“People absolutely HAVE to stop coddling and enabling their children. It’s a problem that’s going to spread through our society like wildfire. It’s not fair to society, and more importantly, is not fair to the children to teach them this is okay. It will not serve them towards a successful and happy life,” Julie Marburger pleaded before giving a brutally honest conclusion. “Any passion for this work I once had has been wrung completely out of me,” she admitted. “THIS HAS TO STOP.”
It’s hard to disagree with Julie’s assessment. Teaching is one of the most important professions in society. The success of future generations depends on educators, and we need these teachers to genuinely endeavor to be good at what they do. It’s hard to do your best, however, when you hate your job. If teachers are saying that our unruly children are causing them to loathe their profession, it’s time for us to reevaluate what we are doing as parents.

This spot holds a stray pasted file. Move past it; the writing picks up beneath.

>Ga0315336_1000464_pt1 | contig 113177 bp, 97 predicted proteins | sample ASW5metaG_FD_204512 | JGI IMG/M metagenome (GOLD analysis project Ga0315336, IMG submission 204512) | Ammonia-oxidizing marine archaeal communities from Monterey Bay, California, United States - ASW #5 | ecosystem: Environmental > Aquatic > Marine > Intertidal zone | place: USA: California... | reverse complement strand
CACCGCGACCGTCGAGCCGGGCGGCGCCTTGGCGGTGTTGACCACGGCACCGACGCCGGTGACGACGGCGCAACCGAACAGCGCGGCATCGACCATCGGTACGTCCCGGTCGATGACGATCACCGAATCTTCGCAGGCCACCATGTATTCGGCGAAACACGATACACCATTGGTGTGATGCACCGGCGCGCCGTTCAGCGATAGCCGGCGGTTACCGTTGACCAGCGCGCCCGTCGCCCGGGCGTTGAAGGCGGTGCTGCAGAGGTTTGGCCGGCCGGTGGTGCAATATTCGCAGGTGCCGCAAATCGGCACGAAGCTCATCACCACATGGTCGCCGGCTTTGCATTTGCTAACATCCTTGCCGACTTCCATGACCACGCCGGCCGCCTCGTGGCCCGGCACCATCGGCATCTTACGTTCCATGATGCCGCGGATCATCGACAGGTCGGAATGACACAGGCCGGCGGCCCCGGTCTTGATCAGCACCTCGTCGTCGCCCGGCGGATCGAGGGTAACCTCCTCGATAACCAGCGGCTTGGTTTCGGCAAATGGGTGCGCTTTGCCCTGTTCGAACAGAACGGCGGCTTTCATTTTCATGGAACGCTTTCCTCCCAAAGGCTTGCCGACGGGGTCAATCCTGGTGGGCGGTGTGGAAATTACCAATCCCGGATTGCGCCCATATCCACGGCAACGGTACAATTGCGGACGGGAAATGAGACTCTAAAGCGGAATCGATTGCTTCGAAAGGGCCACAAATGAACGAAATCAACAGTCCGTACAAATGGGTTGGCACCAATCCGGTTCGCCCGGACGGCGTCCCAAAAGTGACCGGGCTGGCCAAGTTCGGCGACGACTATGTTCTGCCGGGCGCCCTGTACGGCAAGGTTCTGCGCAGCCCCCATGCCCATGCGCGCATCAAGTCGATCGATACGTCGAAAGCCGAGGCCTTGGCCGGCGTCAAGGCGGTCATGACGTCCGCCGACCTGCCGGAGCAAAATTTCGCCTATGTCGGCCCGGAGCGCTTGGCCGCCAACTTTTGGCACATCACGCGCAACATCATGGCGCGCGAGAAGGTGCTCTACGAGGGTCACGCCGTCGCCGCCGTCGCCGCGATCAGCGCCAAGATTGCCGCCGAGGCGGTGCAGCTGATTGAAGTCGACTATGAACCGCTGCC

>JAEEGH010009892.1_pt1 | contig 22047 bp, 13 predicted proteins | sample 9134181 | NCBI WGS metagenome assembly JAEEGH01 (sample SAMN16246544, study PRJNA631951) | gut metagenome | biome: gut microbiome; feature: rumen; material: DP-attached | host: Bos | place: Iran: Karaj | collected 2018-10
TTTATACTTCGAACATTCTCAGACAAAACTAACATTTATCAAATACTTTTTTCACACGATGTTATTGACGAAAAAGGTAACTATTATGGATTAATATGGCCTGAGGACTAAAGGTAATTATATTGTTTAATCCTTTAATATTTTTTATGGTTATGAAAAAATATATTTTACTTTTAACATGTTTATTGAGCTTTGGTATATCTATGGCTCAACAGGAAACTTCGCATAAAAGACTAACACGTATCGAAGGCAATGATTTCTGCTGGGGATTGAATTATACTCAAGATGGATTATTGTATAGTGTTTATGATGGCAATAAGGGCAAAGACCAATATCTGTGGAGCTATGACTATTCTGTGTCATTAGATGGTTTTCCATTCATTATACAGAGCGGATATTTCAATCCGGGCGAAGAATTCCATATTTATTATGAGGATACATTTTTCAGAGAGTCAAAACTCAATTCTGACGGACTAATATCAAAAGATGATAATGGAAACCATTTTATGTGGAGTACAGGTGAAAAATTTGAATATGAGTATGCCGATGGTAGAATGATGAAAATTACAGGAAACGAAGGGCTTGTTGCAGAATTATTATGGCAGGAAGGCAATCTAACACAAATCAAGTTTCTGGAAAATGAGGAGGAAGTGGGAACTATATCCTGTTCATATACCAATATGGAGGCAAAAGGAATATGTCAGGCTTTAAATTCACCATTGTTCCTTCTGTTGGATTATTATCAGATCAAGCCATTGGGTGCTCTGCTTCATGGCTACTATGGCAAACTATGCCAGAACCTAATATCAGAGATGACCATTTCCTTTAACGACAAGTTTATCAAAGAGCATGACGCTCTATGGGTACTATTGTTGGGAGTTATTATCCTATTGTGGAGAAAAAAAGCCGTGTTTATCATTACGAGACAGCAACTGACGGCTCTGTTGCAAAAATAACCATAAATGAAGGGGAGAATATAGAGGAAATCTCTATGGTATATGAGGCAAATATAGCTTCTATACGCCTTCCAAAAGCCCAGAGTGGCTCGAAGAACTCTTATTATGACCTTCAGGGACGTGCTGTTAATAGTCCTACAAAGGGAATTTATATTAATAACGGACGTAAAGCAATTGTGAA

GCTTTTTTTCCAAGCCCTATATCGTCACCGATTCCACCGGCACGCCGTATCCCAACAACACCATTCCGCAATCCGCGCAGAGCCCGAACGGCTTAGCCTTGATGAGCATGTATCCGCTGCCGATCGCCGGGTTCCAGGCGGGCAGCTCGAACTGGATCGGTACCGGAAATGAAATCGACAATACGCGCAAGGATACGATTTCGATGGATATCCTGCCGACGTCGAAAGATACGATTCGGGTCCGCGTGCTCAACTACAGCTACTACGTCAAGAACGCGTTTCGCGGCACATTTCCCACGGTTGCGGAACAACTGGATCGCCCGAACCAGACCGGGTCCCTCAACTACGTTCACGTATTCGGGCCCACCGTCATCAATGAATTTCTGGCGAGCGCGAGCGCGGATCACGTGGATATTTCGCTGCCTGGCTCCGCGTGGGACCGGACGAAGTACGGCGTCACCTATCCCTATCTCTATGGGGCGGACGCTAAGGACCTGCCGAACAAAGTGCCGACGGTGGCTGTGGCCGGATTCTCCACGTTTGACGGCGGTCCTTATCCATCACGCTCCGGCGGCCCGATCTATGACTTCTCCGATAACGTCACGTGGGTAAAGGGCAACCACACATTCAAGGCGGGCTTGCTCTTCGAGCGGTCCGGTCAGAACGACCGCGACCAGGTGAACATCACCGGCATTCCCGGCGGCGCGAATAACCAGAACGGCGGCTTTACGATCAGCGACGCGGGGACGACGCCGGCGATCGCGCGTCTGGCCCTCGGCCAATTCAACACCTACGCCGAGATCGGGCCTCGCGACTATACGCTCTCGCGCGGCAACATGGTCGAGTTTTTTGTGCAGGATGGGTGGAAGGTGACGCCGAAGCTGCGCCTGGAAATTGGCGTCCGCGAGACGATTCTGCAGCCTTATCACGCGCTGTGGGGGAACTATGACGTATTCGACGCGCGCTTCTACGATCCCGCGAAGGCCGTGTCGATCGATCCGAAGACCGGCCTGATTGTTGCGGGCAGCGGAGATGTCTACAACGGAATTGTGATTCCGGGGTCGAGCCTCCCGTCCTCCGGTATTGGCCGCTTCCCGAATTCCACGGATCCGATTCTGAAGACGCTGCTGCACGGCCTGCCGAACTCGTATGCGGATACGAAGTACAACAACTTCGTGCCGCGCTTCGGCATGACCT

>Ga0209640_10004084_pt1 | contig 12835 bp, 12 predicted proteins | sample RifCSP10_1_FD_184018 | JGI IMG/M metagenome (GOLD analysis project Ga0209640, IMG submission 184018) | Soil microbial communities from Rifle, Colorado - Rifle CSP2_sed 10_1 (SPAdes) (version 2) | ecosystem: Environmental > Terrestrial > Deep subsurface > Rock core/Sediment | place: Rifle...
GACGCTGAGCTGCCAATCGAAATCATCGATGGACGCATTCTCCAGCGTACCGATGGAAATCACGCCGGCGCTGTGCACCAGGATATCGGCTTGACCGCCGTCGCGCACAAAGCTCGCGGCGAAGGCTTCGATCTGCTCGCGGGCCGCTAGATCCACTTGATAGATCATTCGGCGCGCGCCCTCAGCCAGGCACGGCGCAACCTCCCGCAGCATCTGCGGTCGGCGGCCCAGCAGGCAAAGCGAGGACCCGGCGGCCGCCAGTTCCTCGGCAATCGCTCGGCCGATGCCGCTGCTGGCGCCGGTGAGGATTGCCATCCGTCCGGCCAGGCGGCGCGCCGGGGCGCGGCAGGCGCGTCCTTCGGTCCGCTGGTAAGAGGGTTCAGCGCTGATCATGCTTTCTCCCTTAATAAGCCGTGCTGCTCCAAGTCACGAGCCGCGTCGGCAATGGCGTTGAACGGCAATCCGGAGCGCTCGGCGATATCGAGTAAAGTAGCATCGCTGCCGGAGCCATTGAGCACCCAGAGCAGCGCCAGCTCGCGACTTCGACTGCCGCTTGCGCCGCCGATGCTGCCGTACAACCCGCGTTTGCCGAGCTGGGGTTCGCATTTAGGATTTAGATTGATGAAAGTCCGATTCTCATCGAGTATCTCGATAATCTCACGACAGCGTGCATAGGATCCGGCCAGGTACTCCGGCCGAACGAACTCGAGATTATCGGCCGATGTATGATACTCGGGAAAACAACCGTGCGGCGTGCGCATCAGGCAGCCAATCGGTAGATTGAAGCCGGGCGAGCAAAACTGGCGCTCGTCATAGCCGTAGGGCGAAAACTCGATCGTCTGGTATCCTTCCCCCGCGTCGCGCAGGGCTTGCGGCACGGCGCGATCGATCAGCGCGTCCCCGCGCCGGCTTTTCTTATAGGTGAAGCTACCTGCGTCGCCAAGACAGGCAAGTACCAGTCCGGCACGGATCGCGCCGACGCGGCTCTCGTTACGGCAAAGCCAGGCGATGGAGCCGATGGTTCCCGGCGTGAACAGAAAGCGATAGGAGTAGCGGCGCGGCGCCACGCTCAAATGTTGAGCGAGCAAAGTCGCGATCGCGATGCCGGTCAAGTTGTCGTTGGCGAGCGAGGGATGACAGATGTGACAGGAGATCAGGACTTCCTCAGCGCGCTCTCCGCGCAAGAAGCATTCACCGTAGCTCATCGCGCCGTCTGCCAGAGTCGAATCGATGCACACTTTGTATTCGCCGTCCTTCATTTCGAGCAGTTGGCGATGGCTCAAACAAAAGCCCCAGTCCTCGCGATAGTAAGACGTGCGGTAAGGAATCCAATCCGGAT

Producing productive members of society should not fall on the teachers’ shoulders alone. In fact, it should start at home. If we are turning out troublesome children who make educators want to flee the profession as they are being broken down both physically and mentally, what kind of society will we have when these kids become adults and we turn them loose? I don’t want to find out, and if teachers across the country are telling us it’s time to take responsibility and reel in our unruly and disruptive children, perhaps it’s time to listen.